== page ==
In the Matter of the Disciplinary Proceedings Against Shepard (Wash. No. 200,720-1, Sept. 9, 2010). Washington’s high court found an attorney who participated in a so-called “trust mill” aided in the unauthorized practice of law and suspended him for two years. The attorney in this case entered into a business arrangement with Steven Cuccia, a non-lawyer who promoted living trusts to the elderly as part of an insurance “scheme”. The attorney, Richard Shepard, would “review” the trusts for a low flat fee. Mr. Shepard never discussed his “clients” estate planning needs or reviewed their assets. There was a problem with the trusts. After the State Bar started looking into the matter, Shepard alerted the clients to have their estate plans and trusts reviewed by competent counsel. The Bar found Mr. Shepard had violated several rules of professional ethics. He lent his name and credibility to Mr. Cuccia’s operation, enabling him to bilk unsuspecting seniors. Mr. Shepard was lucky not to be disbarred.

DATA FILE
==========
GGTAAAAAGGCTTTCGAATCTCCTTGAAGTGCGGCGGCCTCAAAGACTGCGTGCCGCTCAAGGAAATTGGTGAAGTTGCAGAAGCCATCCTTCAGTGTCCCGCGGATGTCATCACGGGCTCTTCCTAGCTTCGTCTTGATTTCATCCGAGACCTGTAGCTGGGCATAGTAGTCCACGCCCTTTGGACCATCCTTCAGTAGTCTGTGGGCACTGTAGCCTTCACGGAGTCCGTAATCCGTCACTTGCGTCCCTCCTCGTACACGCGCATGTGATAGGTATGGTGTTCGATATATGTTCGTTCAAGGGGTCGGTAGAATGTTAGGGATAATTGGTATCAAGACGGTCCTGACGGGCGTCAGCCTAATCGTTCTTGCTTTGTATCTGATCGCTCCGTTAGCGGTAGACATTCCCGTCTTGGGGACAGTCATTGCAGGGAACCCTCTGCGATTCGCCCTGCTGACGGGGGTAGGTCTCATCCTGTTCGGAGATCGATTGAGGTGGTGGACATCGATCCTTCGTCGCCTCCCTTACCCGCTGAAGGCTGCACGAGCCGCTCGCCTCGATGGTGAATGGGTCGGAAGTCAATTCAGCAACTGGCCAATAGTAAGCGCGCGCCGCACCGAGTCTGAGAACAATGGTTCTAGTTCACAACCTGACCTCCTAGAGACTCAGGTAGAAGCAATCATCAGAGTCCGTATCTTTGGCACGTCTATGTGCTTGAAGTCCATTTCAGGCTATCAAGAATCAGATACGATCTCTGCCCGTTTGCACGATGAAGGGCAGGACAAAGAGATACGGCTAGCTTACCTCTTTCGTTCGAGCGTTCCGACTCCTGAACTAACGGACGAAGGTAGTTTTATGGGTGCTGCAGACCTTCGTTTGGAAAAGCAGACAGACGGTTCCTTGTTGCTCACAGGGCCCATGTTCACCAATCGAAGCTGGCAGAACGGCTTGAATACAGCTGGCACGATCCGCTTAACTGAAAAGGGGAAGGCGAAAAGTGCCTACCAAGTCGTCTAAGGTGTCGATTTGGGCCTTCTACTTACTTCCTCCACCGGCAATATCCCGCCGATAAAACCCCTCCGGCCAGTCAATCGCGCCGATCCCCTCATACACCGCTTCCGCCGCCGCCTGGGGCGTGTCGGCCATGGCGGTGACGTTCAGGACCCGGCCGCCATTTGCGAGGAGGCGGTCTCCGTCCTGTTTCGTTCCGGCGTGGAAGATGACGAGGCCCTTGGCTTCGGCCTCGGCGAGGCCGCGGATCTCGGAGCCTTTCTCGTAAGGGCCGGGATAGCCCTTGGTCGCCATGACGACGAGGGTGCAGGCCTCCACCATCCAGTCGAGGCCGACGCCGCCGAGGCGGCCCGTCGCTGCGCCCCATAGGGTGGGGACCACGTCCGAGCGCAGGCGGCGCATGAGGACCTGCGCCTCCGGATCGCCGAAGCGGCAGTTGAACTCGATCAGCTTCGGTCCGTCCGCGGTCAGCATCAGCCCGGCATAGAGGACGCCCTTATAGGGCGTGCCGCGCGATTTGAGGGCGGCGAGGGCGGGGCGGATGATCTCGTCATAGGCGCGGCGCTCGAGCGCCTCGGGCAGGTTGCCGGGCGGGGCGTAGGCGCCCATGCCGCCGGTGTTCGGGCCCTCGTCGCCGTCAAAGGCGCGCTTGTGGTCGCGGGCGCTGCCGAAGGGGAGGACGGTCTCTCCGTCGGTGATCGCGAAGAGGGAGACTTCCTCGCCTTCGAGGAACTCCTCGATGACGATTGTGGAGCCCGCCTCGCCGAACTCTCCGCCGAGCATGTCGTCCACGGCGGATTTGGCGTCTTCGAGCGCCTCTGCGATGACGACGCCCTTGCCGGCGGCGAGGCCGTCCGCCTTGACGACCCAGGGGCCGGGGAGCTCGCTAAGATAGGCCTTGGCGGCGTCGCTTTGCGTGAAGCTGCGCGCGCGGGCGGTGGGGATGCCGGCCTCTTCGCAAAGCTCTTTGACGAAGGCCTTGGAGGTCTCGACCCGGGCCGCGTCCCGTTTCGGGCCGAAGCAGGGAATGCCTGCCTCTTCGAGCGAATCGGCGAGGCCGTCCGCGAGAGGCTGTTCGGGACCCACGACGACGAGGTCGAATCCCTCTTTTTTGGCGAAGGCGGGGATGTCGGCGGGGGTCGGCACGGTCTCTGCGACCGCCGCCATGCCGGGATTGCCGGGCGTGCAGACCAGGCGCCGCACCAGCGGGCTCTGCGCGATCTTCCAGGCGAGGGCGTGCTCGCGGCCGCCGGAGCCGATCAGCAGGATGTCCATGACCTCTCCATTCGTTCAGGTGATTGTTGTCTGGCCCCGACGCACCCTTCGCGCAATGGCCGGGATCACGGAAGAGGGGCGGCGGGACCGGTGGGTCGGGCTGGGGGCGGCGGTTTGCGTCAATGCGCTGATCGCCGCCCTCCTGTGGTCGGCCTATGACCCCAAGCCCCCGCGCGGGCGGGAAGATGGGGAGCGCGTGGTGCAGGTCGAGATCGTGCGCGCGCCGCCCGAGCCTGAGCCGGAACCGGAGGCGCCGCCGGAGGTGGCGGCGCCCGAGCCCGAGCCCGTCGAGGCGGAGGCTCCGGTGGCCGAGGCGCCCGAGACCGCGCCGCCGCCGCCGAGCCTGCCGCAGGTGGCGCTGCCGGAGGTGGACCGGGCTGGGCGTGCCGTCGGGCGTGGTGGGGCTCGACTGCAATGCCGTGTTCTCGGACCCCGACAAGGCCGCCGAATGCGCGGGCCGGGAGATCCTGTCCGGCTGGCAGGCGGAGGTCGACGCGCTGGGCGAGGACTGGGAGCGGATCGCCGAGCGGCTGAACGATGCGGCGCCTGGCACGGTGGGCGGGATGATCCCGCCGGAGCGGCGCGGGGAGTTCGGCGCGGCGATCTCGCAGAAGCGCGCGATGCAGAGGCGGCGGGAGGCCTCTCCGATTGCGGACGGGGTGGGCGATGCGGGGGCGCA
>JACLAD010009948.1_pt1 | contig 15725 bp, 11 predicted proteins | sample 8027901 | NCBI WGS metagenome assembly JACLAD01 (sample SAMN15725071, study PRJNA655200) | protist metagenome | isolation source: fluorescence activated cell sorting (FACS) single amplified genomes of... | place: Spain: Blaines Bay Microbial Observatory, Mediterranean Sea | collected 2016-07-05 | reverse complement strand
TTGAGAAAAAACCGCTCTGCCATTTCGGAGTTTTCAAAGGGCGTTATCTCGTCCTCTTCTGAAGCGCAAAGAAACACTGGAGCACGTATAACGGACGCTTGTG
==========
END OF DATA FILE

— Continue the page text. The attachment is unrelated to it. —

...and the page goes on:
Lesson for attorneys: Don’t get involved in this sort of thing.
Lesson for the public: Beware! If the attorney’s fees are too low, it’s too good to be true. No estate planning attorney should handle your case without meeting with you and discussing your case, or at least reviewing your assets and your family situation. Also, beware of anyone, even an attorney, who tells you the living trust is the answer to all of your problems. Every case is different.
For a more thorough discussion of the relative advantages and disadvantages of revocable living trusts, click here to order our short pamphlet entitled “Understanding Estate Planning in Mississippi.”